As a San Francisco personal injury lawyer, I often write about recalled products, such as potentially dangerous and defective bikes, dangerous products for children, such as cadmium jewelry, and recalled Baby Tylenol, but today’s recall information hits close to home.
According to the New York Times, Target Corp. and the U.S. Consumer Product Safety Commission about 350,000 woven storage trunks are being recalled after an 18-month-old girl suffered brain damage when the lid fell on her neck. I just purchased one of these trunks myself and, frankly, have to confess that I had not considered the trunk to be a hazard. According to the report, the lids of the trunks (shown below) can drop suddenly when released, which endangers small children opening or reaching inside the trunk. There have already been two reports of lids suddenly closing on children, including the 18-month-old girl, who was injured when the lid came down on the back of her neck and pinned her throat against the rim of the trunk. Let’s hope this recall prevents any other children from being injured.
Let’s also use this recall as a wakeup call to other potential hazards in the home. If I, as a professional in the field, fail to recognize the hazard posed by this trunk, I imagine that it would be very difficult for anyone to recognize it without proper warning. So I urge everyone to periodically look around your home with an eye for products which could pose a hazard. If you have small children in your home, specifically, be aware of some of the more common hazards, such as this trunk lid, cords on window blinds, or dangerous cribs, and either eliminate them or take measures to make them safe.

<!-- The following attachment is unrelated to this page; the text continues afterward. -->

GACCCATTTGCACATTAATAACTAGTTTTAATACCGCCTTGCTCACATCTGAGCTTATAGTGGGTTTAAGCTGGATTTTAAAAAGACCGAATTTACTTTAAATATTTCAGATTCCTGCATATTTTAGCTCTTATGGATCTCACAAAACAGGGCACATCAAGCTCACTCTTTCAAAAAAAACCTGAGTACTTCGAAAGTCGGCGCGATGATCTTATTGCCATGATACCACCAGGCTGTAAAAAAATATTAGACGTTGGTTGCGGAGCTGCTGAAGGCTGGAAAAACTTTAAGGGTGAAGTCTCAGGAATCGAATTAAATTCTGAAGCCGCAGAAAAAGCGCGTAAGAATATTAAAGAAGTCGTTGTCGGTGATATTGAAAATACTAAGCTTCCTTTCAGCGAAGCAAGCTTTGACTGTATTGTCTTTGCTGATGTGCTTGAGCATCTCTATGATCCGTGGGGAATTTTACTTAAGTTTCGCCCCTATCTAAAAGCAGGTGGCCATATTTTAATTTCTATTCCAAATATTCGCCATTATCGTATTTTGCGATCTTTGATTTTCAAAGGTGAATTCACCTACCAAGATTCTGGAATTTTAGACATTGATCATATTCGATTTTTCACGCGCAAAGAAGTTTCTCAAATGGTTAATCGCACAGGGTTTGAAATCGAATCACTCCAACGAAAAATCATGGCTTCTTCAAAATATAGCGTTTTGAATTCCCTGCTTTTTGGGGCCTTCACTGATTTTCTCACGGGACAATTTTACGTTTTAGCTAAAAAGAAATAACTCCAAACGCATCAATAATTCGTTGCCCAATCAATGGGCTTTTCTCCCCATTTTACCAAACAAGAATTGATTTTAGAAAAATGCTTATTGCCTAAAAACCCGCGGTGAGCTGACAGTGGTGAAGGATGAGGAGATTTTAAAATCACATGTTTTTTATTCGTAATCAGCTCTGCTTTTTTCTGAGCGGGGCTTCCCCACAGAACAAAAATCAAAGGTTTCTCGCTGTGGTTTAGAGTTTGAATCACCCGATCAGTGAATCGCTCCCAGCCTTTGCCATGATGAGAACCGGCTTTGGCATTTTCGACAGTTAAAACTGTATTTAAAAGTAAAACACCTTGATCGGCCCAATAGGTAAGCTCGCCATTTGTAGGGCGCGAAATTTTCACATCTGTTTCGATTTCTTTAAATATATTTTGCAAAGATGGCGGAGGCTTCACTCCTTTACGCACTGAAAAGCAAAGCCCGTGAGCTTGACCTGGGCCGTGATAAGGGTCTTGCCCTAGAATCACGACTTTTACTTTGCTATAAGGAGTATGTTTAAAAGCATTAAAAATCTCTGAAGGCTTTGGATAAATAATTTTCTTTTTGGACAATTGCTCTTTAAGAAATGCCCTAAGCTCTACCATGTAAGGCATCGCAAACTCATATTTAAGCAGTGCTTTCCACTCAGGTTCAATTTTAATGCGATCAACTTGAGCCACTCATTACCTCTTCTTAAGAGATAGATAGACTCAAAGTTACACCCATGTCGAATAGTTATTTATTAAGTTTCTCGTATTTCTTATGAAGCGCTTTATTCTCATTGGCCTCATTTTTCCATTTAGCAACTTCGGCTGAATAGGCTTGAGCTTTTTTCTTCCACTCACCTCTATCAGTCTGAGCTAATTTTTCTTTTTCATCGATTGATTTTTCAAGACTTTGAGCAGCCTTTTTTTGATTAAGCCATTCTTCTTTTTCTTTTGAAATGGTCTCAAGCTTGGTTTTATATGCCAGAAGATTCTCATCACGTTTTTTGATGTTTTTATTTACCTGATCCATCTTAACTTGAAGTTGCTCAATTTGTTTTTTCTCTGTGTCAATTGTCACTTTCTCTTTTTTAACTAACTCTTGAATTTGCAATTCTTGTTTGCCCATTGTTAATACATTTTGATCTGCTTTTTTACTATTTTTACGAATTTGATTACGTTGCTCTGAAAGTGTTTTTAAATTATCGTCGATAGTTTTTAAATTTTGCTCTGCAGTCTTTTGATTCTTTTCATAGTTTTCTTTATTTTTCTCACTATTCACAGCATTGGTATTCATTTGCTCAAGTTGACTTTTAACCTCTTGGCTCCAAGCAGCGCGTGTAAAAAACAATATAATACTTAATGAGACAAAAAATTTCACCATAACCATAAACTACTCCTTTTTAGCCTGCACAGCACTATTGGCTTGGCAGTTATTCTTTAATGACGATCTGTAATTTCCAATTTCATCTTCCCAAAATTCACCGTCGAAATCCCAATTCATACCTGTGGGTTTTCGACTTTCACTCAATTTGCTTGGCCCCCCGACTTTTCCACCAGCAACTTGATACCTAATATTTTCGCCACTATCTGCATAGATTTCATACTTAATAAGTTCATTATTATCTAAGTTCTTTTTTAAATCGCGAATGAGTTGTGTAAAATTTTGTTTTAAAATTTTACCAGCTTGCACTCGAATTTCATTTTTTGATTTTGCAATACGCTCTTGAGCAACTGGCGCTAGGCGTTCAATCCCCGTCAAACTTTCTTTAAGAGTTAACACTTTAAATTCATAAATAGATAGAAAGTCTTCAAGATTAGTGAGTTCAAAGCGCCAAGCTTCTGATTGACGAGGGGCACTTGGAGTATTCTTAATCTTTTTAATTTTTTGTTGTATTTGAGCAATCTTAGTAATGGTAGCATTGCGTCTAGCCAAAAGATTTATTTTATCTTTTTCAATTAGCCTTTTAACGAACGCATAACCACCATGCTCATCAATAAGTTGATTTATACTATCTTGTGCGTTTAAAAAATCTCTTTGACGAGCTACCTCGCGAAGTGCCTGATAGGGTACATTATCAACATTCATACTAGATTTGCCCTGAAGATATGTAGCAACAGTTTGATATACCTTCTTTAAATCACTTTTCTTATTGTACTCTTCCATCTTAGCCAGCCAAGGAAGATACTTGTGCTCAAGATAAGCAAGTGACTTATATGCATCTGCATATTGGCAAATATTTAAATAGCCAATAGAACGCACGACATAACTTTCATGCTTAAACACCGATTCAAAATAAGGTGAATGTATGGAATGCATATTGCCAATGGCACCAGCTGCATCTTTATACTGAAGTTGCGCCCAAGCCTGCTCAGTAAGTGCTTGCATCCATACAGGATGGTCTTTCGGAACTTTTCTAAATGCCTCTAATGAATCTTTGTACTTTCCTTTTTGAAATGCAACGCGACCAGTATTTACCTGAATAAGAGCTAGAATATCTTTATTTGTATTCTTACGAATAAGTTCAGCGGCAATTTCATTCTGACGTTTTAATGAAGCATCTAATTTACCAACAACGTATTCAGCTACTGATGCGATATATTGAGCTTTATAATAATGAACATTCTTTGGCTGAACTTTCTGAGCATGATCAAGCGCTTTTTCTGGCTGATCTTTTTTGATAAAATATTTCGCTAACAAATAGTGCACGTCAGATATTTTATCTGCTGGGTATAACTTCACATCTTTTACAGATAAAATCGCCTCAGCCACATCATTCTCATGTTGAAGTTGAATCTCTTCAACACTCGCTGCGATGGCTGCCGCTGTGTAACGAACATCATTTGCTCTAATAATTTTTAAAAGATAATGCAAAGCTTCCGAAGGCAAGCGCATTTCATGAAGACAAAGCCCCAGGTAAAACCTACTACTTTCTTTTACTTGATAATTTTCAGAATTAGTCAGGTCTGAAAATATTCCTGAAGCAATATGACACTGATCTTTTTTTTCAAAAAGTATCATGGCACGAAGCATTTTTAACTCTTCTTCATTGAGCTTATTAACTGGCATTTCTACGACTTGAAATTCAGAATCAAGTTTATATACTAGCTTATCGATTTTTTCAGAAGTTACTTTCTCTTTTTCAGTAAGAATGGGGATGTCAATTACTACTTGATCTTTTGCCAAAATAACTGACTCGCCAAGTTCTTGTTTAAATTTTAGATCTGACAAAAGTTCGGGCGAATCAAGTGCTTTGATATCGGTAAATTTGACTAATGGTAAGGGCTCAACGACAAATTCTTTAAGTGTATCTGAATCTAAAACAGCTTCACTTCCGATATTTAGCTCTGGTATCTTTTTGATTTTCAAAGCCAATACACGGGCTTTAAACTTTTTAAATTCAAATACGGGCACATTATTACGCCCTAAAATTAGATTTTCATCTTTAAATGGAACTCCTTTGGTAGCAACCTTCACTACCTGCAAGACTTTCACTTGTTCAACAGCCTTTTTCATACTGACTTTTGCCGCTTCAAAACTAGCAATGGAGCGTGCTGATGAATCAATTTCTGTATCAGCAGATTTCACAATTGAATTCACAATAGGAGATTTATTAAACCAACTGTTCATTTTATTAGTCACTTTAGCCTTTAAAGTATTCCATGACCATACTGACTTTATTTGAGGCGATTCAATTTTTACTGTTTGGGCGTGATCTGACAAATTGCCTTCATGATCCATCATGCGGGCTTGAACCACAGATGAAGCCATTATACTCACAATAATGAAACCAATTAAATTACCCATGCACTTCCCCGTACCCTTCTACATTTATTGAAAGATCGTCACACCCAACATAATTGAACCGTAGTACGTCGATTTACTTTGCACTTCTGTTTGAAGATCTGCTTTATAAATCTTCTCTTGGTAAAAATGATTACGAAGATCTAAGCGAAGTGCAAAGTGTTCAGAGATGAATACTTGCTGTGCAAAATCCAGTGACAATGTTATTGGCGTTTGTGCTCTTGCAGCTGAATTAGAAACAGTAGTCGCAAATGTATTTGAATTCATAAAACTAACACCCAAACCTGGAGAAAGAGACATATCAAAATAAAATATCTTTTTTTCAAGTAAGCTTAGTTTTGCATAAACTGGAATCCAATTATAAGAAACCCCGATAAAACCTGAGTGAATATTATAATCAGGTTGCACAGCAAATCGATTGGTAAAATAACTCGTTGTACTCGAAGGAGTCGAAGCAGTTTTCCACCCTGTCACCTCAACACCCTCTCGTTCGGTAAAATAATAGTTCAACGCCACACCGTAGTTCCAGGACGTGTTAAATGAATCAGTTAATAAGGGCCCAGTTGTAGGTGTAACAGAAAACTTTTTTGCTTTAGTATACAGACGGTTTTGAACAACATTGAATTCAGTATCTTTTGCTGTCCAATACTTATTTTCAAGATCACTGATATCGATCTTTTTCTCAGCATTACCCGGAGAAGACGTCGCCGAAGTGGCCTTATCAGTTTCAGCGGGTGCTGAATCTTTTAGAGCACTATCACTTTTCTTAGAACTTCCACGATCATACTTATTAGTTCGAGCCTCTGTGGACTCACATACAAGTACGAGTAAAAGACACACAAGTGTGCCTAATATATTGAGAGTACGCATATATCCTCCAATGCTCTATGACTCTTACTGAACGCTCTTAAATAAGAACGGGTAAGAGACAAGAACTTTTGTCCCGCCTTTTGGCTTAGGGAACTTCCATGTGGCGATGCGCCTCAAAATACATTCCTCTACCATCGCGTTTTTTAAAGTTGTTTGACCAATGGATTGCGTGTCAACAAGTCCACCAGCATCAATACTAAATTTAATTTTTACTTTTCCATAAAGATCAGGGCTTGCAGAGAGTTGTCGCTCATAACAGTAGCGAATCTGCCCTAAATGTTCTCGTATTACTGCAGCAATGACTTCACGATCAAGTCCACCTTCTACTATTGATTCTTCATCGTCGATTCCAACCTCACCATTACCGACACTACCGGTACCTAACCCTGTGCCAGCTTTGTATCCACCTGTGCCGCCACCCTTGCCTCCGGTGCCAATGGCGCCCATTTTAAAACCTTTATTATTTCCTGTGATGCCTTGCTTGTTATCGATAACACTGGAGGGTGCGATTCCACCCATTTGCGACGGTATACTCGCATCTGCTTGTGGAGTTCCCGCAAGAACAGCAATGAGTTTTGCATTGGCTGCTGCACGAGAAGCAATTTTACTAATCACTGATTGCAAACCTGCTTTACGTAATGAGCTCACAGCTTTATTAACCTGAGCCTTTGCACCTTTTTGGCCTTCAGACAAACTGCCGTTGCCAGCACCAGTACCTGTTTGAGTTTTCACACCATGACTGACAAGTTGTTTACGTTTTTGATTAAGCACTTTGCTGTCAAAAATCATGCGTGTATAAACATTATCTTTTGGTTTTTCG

The recall involves 14 models of trunks made of woven rattan, abaca or banana leaf with standard hinges.
The products, which were made in China and the Philippines, can be returned to any Target store for refund or replacement.
For more information, call Target at 800-440-0680 or visit the firm’s website atwww.target.com.
Claude A. Wyle is a partner of Choulos Choulos, and Wyle, a San Francisco based law firm dedicated to representing clients who have been injured by the wrongful conduct of individuals, corporations, public entities, and businesses. Mr. Wyle also frequently sits as a Judge Pro Tem for the city and county of San Francisco.